A contested inheritance, kidnapping, murder, revenge, a sensational courtroom trial—this true-life narrative by Ekirch (History/Virginia Tech; At Day’s Close: Night in Times Past, 2005) sounds like an old-fashioned adventure tale. In fact, it “inspired at least five novels,” including Robert Louis Stevenson’s Kidnapped.
Heir to five estates in Ireland, 12-year-old James Annesley was snatched in 1728 on orders of his uncle Richard, the Earl of Anglesea, and transported across the Atlantic as an indentured servant in Delaware. With the boy out of the way, Anglesea promptly seized his lands. More than a decade later, Annesley escaped and made his way to London, where he set about reclaiming his fortune. Ekirch penetrates the cloud of witnesses at the various legal proceedings to create a fascinating picture of Ireland under its Protestant aristocracy, who were given to gambling, drinking, dueling and fighting lawsuits. Annesley’s father, Arthur, the Baron of Altham, was a typical example, even turning his eight-year-old son out to placate his mistress. Opinion divided over whether Annesley was Altham’s legitimate son or the product of a fling with a wet-nurse, but Altham was angelic compared with Anglesea, whose character, a contemporary noted, was “so bad that nobody will have [anything] to do with him.” The ensuing trial employed the services of one out of every seven attorneys in Dublin, involved the largest estate ever contested in court, set a precedent for attorney-client privilege and lasted the longest of any proceeding in the British Isles to that date. Though Anglesea’s subsequent legal stratagems prolonged resolution of the case past the death of its two principals, the judgment of history has been that Annesley was vindicated. Ekirch provides the necessary context for understanding the characters and events in the tale, including changing courtship and child-rearing practices, the deference that tied poverty-stricken Catholic tenants to landlords and, most important, the kidnapping trade that authorities had difficulty eliminating.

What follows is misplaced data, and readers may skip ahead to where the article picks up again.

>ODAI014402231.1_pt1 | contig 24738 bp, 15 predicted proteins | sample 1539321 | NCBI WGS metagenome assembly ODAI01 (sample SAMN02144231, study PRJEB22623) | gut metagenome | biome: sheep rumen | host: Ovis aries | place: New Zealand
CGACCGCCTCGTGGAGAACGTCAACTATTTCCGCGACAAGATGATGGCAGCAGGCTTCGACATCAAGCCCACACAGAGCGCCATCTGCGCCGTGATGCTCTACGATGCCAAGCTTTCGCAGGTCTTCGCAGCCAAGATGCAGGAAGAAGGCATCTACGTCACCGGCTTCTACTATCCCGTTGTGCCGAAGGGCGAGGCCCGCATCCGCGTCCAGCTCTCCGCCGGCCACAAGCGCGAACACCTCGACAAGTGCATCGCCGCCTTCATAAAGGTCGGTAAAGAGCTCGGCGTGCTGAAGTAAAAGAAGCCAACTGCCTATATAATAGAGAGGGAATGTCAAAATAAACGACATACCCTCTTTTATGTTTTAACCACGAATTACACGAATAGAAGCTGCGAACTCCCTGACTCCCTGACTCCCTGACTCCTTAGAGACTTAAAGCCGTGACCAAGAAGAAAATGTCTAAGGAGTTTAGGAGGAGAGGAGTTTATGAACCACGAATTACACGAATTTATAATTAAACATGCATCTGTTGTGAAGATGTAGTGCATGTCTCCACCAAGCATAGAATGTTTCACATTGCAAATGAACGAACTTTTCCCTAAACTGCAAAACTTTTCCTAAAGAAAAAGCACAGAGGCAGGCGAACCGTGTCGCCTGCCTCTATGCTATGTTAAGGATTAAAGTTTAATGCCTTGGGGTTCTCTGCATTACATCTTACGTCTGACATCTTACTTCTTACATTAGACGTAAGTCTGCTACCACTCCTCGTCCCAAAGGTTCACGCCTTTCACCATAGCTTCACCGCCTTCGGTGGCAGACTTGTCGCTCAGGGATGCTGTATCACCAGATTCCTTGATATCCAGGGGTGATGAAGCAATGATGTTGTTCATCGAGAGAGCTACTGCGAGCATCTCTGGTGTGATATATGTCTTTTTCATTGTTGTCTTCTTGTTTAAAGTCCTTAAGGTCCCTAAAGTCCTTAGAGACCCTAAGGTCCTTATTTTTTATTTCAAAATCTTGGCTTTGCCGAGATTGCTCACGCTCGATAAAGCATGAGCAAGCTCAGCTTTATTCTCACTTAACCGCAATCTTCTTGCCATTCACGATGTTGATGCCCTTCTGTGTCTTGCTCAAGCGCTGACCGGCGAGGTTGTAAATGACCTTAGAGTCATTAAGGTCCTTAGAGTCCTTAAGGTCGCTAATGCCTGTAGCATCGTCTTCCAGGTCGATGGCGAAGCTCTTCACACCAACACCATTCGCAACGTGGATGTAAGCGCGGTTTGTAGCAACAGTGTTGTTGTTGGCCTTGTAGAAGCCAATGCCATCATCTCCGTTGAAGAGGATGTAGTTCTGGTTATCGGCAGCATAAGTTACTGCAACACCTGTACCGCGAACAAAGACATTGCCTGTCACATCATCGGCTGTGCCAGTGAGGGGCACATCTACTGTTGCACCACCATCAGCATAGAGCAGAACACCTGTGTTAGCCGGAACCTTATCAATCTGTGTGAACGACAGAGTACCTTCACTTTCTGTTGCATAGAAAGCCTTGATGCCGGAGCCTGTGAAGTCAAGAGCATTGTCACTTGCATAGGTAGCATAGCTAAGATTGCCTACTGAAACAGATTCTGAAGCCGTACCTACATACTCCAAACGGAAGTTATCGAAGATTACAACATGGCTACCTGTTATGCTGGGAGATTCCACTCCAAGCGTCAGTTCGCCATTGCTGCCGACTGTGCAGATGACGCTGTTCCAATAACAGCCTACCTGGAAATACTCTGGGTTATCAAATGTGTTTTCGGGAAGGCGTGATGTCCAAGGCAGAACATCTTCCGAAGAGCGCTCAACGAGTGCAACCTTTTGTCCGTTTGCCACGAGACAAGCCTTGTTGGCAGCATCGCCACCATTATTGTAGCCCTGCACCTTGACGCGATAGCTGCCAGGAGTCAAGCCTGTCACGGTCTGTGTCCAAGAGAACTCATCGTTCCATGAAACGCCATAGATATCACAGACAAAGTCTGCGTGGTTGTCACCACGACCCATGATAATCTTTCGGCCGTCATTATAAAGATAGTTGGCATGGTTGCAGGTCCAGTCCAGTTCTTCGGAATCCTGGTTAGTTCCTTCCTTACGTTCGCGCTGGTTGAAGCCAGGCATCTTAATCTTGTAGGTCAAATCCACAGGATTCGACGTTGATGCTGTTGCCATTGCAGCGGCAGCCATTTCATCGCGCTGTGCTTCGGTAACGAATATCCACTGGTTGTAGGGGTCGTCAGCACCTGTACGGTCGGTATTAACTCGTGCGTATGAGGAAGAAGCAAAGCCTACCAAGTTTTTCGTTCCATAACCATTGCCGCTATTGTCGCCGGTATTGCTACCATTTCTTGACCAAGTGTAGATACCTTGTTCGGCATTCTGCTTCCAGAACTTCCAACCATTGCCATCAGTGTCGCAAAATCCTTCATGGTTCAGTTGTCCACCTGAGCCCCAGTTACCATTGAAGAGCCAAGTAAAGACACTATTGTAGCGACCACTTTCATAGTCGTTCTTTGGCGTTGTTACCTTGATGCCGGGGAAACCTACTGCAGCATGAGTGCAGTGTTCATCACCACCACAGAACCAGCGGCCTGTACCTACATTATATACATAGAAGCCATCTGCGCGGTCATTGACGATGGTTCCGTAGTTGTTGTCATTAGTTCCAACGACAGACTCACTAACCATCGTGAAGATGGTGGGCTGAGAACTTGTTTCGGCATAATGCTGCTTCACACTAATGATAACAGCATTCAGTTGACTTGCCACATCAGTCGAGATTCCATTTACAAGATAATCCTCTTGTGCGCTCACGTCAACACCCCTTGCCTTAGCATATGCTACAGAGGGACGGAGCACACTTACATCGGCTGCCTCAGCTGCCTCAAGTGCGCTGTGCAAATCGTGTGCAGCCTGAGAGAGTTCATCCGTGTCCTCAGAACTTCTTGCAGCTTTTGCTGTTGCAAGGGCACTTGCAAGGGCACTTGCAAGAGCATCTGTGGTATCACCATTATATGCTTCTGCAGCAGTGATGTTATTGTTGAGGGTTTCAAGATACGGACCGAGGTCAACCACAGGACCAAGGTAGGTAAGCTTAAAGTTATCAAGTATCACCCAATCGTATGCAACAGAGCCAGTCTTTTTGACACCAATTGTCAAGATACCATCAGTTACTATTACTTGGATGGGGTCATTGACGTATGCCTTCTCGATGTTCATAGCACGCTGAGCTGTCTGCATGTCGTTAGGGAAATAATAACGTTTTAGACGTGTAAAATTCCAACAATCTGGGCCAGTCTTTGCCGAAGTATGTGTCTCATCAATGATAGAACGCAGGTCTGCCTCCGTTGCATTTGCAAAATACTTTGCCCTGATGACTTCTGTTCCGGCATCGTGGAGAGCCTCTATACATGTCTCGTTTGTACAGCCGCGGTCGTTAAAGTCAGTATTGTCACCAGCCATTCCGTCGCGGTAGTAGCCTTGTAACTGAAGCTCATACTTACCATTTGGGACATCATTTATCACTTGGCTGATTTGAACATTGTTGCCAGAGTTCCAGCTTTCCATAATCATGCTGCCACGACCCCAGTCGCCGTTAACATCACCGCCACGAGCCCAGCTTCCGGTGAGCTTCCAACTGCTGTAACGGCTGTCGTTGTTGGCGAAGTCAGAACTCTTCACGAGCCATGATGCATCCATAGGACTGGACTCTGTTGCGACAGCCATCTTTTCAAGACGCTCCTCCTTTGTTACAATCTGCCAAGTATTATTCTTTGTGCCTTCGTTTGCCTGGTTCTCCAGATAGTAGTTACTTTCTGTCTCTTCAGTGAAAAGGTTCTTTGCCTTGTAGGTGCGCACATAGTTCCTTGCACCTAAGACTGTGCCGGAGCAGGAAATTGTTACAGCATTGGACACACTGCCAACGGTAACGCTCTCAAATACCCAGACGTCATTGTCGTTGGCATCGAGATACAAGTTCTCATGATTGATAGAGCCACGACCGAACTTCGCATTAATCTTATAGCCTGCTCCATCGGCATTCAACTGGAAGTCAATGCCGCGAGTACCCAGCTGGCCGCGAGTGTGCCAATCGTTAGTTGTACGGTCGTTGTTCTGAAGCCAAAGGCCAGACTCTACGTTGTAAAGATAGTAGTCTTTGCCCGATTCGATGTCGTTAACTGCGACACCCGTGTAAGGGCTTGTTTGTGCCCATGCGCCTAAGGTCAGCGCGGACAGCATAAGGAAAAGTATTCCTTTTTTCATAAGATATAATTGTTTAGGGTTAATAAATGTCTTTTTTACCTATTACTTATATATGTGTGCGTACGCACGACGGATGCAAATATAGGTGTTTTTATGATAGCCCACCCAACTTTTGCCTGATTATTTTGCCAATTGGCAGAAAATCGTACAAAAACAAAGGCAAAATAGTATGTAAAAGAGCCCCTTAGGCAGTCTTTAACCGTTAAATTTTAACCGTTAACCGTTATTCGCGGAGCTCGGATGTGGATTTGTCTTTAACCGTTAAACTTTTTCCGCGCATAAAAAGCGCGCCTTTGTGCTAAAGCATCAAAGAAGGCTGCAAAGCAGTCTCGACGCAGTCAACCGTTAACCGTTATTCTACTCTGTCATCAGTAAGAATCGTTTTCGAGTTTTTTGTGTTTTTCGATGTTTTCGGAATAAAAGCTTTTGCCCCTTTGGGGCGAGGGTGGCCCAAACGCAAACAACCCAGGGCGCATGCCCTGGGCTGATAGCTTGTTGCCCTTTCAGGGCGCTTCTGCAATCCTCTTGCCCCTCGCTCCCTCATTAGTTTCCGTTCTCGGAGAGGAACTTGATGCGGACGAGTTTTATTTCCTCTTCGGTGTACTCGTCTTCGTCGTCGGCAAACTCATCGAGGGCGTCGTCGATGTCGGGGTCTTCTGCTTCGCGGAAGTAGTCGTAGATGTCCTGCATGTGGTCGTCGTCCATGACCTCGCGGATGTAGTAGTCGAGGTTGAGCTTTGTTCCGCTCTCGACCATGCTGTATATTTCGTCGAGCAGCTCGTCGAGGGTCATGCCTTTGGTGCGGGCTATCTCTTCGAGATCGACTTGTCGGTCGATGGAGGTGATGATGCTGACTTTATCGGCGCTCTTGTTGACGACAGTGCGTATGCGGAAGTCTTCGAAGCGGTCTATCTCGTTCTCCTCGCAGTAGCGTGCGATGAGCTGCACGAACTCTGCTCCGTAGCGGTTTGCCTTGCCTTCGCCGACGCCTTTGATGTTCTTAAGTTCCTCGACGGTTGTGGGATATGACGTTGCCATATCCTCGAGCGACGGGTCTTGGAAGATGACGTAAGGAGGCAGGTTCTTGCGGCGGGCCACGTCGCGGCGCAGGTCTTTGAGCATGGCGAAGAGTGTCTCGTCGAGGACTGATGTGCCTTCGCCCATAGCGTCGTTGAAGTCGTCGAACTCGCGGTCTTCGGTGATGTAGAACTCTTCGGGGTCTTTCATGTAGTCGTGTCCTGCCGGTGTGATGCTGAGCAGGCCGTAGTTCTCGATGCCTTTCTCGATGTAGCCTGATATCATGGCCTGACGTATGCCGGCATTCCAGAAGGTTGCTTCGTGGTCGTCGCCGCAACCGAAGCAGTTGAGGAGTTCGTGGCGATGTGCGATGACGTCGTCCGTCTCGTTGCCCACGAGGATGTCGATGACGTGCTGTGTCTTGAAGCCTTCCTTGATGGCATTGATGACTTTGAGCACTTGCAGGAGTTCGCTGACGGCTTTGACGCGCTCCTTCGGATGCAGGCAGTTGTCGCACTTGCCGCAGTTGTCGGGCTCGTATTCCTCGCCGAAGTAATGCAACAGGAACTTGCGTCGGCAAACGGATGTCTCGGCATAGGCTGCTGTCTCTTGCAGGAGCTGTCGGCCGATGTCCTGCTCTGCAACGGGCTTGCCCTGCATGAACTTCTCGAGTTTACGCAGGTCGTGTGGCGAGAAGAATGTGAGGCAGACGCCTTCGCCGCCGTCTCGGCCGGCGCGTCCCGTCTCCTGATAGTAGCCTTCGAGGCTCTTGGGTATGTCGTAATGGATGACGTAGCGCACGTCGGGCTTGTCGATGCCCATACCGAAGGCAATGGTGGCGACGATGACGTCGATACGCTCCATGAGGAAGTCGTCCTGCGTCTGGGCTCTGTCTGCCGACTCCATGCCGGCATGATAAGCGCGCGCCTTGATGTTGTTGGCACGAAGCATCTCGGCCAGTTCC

An engrossing familial and legal tale told with dash and clarity.